The Other Oil Crisis - Urbino Project 2015
Olive growers hope to avoid last year’s disasters.
PERGOLA, Italy – Mario Baiocco, 57, takes a magnifying glass out of his neatly pressed lavender button-down shirt and looks closely at a small branch of olives. He leans over the table, lifts the magnifying glass to one of his hazel eyes, and squints, making wrinkles between his eyebrows.
“You see these,” he says pointing to a small green ball. “These are olives that have just started to grow.” The branch is covered with delicate green olives that, according to Baiocco, are growing at a proper pace.
Last year, a branch like this would be much harder to find. The poor weather conditions and insect infestation ruined olive trees all over Italy, affecting olive oil producers such as Baiocco.
“2014 for cultivation and agriculture was absolutely damaging,” says Baiocco.
The weather and olive fruit flies had a major impact on olive oil production and prices. The olive fruit fly, also known as Bactrocera oleae, lays an egg in the olive and once the egg hatches, the new larva makes its way to the core of the olive. The exit of the fly is the most damaging part of this process because the fly digs a hole back to the surface, which darkens the skin color of the olive.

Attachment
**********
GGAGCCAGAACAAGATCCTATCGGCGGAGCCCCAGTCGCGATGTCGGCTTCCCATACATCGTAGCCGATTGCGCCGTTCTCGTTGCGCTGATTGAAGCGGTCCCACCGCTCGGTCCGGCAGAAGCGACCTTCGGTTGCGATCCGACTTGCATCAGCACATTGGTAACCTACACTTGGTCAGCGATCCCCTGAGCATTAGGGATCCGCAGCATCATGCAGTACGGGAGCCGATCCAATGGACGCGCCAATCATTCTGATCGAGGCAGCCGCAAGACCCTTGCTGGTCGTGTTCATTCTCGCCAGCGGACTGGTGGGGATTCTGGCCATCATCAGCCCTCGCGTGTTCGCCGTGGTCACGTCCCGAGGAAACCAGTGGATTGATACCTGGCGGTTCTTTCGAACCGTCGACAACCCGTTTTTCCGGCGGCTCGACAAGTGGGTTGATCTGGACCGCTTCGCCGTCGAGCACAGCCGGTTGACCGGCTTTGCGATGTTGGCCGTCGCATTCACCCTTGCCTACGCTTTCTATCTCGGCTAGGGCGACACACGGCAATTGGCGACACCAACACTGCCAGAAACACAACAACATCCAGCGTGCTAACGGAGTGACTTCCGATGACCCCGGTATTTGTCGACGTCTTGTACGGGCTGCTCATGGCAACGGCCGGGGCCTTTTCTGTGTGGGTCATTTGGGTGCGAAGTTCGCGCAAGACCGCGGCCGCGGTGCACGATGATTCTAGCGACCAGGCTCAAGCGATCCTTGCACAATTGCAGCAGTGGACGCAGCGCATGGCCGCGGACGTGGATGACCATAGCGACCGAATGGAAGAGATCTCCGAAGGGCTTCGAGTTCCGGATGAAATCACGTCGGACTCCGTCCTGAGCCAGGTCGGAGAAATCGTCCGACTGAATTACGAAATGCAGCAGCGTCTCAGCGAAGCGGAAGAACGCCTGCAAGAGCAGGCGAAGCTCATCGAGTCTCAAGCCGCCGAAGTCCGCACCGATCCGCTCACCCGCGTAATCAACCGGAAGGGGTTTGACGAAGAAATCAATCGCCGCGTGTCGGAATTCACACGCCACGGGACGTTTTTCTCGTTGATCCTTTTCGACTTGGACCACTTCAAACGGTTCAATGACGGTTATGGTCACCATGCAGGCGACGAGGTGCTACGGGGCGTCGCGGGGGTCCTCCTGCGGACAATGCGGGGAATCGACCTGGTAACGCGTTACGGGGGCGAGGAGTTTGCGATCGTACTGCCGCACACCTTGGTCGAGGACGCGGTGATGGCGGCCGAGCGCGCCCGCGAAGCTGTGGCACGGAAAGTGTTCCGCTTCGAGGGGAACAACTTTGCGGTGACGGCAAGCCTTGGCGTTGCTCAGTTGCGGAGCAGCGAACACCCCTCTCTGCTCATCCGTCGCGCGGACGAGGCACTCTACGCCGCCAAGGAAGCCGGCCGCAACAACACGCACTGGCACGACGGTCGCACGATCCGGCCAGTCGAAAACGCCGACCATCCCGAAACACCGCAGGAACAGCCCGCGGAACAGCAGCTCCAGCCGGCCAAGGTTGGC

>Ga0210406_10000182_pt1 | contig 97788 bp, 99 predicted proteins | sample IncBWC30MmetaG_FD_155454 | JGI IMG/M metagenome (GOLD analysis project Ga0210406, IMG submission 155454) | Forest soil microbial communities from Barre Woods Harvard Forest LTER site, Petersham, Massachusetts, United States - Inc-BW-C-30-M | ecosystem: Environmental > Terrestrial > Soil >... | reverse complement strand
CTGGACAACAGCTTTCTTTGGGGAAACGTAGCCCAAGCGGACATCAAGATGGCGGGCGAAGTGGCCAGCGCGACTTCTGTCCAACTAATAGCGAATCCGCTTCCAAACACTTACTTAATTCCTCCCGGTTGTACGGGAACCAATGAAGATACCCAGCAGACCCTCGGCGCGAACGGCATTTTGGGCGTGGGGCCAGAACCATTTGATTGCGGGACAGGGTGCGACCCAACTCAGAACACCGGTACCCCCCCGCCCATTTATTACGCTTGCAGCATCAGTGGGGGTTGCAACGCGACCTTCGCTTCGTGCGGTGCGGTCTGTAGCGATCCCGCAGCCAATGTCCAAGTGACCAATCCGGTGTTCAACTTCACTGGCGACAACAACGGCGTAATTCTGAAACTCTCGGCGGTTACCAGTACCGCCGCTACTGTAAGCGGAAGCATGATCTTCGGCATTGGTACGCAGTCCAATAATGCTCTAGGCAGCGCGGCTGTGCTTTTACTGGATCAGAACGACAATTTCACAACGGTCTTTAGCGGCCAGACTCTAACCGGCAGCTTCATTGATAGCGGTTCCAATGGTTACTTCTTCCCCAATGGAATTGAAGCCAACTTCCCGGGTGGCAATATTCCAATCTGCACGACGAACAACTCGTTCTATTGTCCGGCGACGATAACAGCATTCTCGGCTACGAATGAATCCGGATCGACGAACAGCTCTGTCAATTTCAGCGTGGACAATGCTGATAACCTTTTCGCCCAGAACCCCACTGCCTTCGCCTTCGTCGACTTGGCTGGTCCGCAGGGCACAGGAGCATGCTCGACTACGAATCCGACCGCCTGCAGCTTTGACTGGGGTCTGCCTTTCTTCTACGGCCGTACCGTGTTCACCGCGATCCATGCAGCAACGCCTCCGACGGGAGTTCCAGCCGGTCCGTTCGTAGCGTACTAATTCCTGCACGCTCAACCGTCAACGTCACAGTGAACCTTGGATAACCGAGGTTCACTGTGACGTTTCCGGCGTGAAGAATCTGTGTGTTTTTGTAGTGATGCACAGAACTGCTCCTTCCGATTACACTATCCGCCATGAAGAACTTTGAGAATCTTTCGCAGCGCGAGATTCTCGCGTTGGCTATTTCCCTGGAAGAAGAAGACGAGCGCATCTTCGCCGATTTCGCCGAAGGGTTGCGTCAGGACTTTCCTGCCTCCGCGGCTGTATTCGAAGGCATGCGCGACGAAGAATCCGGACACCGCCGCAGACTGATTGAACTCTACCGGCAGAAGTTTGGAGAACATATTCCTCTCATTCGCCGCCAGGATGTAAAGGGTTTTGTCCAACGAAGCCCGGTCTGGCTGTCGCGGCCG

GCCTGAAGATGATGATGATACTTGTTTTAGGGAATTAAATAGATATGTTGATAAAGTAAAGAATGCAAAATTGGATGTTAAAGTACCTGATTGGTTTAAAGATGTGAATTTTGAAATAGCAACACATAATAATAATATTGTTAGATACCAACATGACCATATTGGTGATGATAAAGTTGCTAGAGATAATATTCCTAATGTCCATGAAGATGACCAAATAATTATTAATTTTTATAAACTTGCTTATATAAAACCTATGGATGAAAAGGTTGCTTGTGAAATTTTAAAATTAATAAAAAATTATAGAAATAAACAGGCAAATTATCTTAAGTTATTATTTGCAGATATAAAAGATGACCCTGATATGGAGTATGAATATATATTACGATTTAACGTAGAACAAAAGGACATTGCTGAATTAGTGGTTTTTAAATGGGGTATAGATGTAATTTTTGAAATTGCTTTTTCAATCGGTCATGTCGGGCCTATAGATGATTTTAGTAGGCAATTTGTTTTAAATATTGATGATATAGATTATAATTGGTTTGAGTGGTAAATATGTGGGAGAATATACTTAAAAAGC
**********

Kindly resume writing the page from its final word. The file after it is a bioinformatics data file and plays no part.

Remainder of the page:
The weather during olive growing season last year worsened the Bactrocera oleae infestation. Normally, olives begin growing in May and are fully grown by the end of October to the beginning of November. According to Baiocco, the milder weather enhanced the production of the fruit flies. The fall and winter months were not as cold as usual. There was no ice, snow or freezing temperatures that could kill off the insects. Bactrocera oleae cannot survive extremely hot or cold temperatures. They flourish in mild weather conditions.
Not only did the poor harvest conditions affect insect reproduction, but the insects appeared much earlier than normal. Baiocco says the insects started to damage the olives in June, whereas they usually begin affecting the fruit in August or September. Olive oil producers like Baiocco were not prepared with the proper pesticides. “We didn’t use pesticides last year because it was too late,” he says. The fruit flies had already damaged the olives.